Skip to content

Sarah Simpson column: Treats for Scooby-Doo and help for A Home for Hooves

They are oh-so-close to raising what they need to purchase and move to a bigger acreage

Oh Halloween, how I don’t particularly love thee….

I’m glad it’s over, I will say that. I’ve never really been one for that particular ‘holiday’ but the truth is, this year it wasn’t so bad. I had a good time carving pumpkins with my daughter at her school on Oct. 31 and lucky us, one of the kids had swimming lessons after school that day so off we went to the pool before we had dinner and suited up for trick-or-treating.

My son would likely tell you that our time in the water was the best part of the day. Many of the swim-lesson kids skipped their sessions that day and it turns out not too many others go to the pool just for fun on Halloween Day afternoon either. It felt like we had the pool to ourselves and that’s totally my son’s jam. I was delighted he enjoyed himself because he’s usually not a fan of Halloween Day either. That noted, I would be remiss if I didn’t tell parents that I’d highly recommend going to the pool before trick-or-treating. My children burned off all that anticipatory energy swimming instead of bouncing off the walls at home.

Thanks to the slow cooker, dinner was ready when we got home from the pool so all they needed to do was eat and put their costumes on and both wasted no time doing that.

My son dressed as some type of ninja or warrior or something and that worked for him because he could hide his face and not have to be recognized by or talk to anyone we bumped into and therefore expedite his collecting.

For the second year in a row, my daughter was Scooby-Doo.

Scooby was one of my favourite’s growing up so I loved it. Plus, her costume was quite good. So good in fact that she got mobbed by children when she wore it to school — with everybody wanting to pet Scooby.

As we followed our children from house to house on the great hunt for candy, my husband and I counted more than a dozen times when somebody called “Hey, it’s Scooby!” or “Look, it’s Scooby-Doo!

When anyone said the iconic “Hey Scooby where are you?” she’d reply “I’m right here” and think that was hilarious.

Even with an enthusiastic Scooby-Doo, no weird phenomena were found or mysteries solved on our neighbourhood walk. Once we were home, though, there were attempts by adults (OK, it was me) to steal the Reese’s Pieces they’d been given.

“And it would have been mine, if it hadn’t been for those meddling kids!”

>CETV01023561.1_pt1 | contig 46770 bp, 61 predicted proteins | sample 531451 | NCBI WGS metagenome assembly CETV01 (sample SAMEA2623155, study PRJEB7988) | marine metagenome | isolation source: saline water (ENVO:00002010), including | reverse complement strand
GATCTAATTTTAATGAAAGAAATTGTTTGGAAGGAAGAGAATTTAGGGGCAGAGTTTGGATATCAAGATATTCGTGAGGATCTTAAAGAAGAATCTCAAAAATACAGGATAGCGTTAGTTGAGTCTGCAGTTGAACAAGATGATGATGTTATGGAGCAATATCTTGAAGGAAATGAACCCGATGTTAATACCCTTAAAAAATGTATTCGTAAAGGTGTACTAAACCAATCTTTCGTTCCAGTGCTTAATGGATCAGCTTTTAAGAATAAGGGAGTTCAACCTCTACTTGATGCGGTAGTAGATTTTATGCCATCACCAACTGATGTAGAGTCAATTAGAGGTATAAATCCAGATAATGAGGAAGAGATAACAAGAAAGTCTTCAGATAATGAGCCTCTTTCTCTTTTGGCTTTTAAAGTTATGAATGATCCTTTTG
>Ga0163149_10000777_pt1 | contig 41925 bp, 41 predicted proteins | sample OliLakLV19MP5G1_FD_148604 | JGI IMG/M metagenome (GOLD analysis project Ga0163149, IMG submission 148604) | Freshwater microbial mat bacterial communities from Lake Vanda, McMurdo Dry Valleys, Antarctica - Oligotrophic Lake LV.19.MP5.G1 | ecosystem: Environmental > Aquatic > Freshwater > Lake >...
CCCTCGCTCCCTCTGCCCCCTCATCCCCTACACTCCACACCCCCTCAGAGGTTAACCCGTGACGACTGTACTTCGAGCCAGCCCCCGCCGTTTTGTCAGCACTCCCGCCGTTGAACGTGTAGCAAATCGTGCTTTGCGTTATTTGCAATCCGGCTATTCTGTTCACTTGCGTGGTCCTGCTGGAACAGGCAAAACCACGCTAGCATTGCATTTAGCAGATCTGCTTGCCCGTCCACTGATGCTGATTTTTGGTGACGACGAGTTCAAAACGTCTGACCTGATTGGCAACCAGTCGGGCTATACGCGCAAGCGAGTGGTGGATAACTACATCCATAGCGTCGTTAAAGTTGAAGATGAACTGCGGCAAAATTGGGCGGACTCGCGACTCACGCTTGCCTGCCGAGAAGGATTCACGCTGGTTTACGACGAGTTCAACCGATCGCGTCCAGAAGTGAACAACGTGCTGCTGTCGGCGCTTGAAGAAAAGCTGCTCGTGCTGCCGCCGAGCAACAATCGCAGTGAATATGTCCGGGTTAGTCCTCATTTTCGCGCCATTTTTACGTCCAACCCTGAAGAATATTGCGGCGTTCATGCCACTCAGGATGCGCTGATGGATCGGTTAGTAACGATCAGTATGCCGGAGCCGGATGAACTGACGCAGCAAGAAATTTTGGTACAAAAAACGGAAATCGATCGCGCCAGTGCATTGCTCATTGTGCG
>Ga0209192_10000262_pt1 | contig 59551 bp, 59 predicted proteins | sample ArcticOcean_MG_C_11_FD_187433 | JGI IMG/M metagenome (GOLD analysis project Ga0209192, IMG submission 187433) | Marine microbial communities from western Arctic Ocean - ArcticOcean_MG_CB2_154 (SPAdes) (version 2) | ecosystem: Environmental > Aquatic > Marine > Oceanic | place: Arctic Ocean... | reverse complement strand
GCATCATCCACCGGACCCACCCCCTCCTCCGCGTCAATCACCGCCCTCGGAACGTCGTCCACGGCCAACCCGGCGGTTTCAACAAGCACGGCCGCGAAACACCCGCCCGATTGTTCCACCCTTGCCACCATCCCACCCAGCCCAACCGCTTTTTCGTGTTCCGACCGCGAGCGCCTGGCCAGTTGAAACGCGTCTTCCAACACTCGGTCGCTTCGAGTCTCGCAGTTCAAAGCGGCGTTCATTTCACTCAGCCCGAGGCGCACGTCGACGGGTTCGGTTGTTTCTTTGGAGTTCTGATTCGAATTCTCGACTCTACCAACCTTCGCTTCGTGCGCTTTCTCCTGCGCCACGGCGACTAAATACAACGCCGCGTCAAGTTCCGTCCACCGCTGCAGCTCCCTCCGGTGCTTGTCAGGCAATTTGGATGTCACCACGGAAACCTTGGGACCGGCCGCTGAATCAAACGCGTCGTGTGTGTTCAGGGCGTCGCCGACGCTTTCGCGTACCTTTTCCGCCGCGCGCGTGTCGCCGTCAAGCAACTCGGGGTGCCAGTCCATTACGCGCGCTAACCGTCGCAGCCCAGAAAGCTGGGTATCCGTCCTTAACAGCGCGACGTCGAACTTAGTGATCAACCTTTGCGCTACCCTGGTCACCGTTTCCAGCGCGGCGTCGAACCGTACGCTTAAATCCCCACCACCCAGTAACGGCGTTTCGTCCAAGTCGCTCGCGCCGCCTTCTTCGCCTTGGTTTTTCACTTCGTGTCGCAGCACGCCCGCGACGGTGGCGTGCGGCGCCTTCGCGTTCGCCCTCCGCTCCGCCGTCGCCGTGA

All in all, it was a nice night with my ninja and Scooby-Doo. There was a nice feeling of community in the air and it felt, peaceful.

Speaking of community and animals, I’ve talked about A Home for Hooves farm sanctuary before; about their cool pen pal program that my daughter took part in, writing letters back and forth with Miss Fluffy Legs, one of their resident chickens.

The sanctuary is Vancouver Island’s only farm sanctuary and Canada’s first farm sanctuary accredited through the Global Federation of Animal Sanctuaries.

Maybe it’s because of filling that niche need that the operation is always super busy and they’ve been slowly but surely outgrowing their space.

I heard from one of the society’s directors recently that they are oh-so-close to raising what they need to purchase and move to a bigger acreage — something much needed as their current space is bursting at the seams with roughly 170 animals living there.

The Forever Home For Hooves capital campaign has reached $1,736,000 toward it’s $2.2M goal, which they’re very proud of, but having a verbal agreement on the land and aiming to take possession in the spring of 2024 means they need to raise the rest of the funds.

“This has been two years in the making and we cannot believe we are so close to our goal,” said director Stephanie Gordon. “It’s the perfect place for the animals. It has everything they need and deserve, but we need the community help to ensure it comes to fruition.”

The goal for the property isn’t just a new home for the animals, it’s the creation of a medical unit to provide a higher standard of animal care and a warm barn for the vulnerable animals to sleep in, which is incredibly important for older animals, especially during the colder months, Gordon said.

“There would be vast gardens to help meet the animals’ dietary and health needs on site and we would have hay to bale in preparation for fall and winter, reducing our reliance on external sources,” she added. “This property would also allow us the space to offer more tours, community outreach, and humane education programs.”

Those able to help A Home for Hooves reach their goals are encouraged to visit their website at: or a link Link to donate to A Forever Home for Hooves is:

Sarah Simpson

About the Author: Sarah Simpson

I started my time with Black Press Media as an intern, before joining the Citizen in the summer of 2004.
Read more